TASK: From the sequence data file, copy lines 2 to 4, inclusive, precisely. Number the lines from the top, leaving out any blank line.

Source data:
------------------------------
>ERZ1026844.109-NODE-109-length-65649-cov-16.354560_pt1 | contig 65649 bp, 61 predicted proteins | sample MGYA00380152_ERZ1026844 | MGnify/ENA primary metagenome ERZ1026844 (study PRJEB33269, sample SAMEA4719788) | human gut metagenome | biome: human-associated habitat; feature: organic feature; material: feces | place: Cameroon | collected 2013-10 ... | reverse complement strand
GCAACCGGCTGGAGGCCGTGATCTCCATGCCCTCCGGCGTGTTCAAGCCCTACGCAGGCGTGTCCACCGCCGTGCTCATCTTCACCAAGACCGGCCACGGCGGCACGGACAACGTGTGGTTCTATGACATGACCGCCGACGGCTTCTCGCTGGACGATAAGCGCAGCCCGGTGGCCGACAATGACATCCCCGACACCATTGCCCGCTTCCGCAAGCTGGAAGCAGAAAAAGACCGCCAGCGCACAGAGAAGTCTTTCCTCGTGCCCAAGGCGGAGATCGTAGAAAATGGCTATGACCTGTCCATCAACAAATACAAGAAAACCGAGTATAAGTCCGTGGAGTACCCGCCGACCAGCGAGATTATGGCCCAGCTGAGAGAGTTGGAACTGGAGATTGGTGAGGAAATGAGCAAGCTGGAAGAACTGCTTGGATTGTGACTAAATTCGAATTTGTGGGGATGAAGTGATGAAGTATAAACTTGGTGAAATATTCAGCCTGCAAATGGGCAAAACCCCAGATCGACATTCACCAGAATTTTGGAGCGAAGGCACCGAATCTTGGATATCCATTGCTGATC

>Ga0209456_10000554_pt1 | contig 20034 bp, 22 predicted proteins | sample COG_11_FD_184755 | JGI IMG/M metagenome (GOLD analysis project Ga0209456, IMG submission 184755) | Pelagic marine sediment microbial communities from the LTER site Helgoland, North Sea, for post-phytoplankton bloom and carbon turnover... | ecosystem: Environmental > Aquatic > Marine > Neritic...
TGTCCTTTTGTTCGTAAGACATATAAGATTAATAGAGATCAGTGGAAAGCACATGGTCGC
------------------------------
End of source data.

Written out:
GCAACCGGCTGGAGGCCGTGATCTCCATGCCCTCCGGCGTGTTCAAGCCCTACGCAGGCGTGTCCACCGCCGTGCTCATCTTCACCAAGACCGGCCACGGCGGCACGGACAACGTGTGGTTCTATGACATGACCGCCGACGGCTTCTCGCTGGACGATAAGCGCAGCCCGGTGGCCGACAATGACATCCCCGACACCATTGCCCGCTTCCGCAAGCTGGAAGCAGAAAAAGACCGCCAGCGCACAGAGAAGTCTTTCCTCGTGCCCAAGGCGGAGATCGTAGAAAATGGCTATGACCTGTCCATCAACAAATACAAGAAAACCGAGTATAAGTCCGTGGAGTACCCGCCGACCAGCGAGATTATGGCCCAGCTGAGAGAGTTGGAACTGGAGATTGGTGAGGAAATGAGCAAGCTGGAAGAACTGCTTGGATTGTGACTAAATTCGAATTTGTGGGGATGAAGTGATGAAGTATAAACTTGGTGAAATATTCAGCCTGCAAATGGGCAAAACCCCAGATCGACATTCACCAGAATTTTGGAGCGAAGGCACCGAATCTTGGATATCCATTGCTGATC

>Ga0209456_10000554_pt1 | contig 20034 bp, 22 predicted proteins | sample COG_11_FD_184755 | JGI IMG/M metagenome (GOLD analysis project Ga0209456, IMG submission 184755) | Pelagic marine sediment microbial communities from the LTER site Helgoland, North Sea, for post-phytoplankton bloom and carbon turnover... | ecosystem: Environmental > Aquatic > Marine > Neritic...
TGTCCTTTTGTTCGTAAGACATATAAGATTAATAGAGATCAGTGGAAAGCACATGGTCGC